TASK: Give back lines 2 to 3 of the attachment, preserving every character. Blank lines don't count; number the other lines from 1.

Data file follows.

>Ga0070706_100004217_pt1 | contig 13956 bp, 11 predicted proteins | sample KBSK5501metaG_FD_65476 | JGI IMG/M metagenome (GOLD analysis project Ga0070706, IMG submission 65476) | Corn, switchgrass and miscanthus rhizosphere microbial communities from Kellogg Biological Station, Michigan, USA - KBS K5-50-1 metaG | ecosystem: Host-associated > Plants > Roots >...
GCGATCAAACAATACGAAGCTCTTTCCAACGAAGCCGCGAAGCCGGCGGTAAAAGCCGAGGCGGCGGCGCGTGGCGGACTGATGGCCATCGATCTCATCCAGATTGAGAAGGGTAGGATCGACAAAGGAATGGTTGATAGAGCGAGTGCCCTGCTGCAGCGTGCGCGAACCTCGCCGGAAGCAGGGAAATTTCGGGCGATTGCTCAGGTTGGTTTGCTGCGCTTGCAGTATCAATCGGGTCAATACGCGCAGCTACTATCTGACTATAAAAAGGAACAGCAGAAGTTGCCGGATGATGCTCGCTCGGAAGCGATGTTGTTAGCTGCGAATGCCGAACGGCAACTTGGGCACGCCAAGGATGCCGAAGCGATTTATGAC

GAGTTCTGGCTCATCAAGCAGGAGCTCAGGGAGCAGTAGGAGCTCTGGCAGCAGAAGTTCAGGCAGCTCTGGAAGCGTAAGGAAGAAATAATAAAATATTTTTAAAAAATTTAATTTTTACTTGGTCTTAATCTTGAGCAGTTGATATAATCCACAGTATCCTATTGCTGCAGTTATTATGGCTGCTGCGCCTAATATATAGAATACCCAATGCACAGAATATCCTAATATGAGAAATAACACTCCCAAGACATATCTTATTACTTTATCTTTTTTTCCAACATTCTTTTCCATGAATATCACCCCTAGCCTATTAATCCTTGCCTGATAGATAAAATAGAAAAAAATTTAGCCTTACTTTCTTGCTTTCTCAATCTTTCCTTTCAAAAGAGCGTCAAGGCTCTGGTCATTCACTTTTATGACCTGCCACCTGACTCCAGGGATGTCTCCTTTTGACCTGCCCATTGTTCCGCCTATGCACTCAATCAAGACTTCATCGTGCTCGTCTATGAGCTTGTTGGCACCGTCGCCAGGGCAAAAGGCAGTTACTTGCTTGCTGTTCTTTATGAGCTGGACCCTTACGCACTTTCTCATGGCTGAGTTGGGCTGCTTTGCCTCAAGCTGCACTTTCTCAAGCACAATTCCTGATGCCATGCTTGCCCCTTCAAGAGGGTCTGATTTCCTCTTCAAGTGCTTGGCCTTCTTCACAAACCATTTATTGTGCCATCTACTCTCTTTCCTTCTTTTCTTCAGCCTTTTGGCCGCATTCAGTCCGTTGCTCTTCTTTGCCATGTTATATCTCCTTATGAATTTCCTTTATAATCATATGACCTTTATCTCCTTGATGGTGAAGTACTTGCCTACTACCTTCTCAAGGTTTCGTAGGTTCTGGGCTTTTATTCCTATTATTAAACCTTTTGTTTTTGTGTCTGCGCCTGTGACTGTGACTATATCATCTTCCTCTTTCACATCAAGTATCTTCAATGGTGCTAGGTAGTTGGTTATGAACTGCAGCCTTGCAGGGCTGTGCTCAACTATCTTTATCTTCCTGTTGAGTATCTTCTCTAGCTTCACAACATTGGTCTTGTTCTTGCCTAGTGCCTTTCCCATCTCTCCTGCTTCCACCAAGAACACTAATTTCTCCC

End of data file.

GCGATCAAACAATACGAAGCTCTTTCCAACGAAGCCGCGAAGCCGGCGGTAAAAGCCGAGGCGGCGGCGCGTGGCGGACTGATGGCCATCGATCTCATCCAGATTGAGAAGGGTAGGATCGACAAAGGAATGGTTGATAGAGCGAGTGCCCTGCTGCAGCGTGCGCGAACCTCGCCGGAAGCAGGGAAATTTCGGGCGATTGCTCAGGTTGGTTTGCTGCGCTTGCAGTATCAATCGGGTCAATACGCGCAGCTACTATCTGACTATAAAAAGGAACAGCAGAAGTTGCCGGATGATGCTCGCTCGGAAGCGATGTTGTTAGCTGCGAATGCCGAACGGCAACTTGGGCACGCCAAGGATGCCGAAGCGATTTATGAC

GAGTTCTGGCTCATCAAGCAGGAGCTCAGGGAGCAGTAGGAGCTCTGGCAGCAGAAGTTCAGGCAGCTCTGGAAGCGTAAGGAAGAAATAATAAAATATTTTTAAAAAATTTAATTTTTACTTGGTCTTAATCTTGAGCAGTTGATATAATCCACAGTATCCTATTGCTGCAGTTATTATGGCTGCTGCGCCTAATATATAGAATACCCAATGCACAGAATATCCTAATATGAGAAATAACACTCCCAAGACATATCTTATTACTTTATCTTTTTTTCCAACATTCTTTTCCATGAATATCACCCCTAGCCTATTAATCCTTGCCTGATAGATAAAATAGAAAAAAATTTAGCCTTACTTTCTTGCTTTCTCAATCTTTCCTTTCAAAAGAGCGTCAAGGCTCTGGTCATTCACTTTTATGACCTGCCACCTGACTCCAGGGATGTCTCCTTTTGACCTGCCCATTGTTCCGCCTATGCACTCAATCAAGACTTCATCGTGCTCGTCTATGAGCTTGTTGGCACCGTCGCCAGGGCAAAAGGCAGTTACTTGCTTGCTGTTCTTTATGAGCTGGACCCTTACGCACTTTCTCATGGCTGAGTTGGGCTGCTTTGCCTCAAGCTGCACTTTCTCAAGCACAATTCCTGATGCCATGCTTGCCCCTTCAAGAGGGTCTGATTTCCTCTTCAAGTGCTTGGCCTTCTTCACAAACCATTTATTGTGCCATCTACTCTCTTTCCTTCTTTTCTTCAGCCTTTTGGCCGCATTCAGTCCGTTGCTCTTCTTTGCCATGTTATATCTCCTTATGAATTTCCTTTATAATCATATGACCTTTATCTCCTTGATGGTGAAGTACTTGCCTACTACCTTCTCAAGGTTTCGTAGGTTCTGGGCTTTTATTCCTATTATTAAACCTTTTGTTTTTGTGTCTGCGCCTGTGACTGTGACTATATCATCTTCCTCTTTCACATCAAGTATCTTCAATGGTGCTAGGTAGTTGGTTATGAACTGCAGCCTTGCAGGGCTGTGCTCAACTATCTTTATCTTCCTGTTGAGTATCTTCTCTAGCTTCACAACATTGGTCTTGTTCTTGCCTAGTGCCTTTCCCATCTCTCCTGCTTCCACCAAGAACACTAATTTCTCCC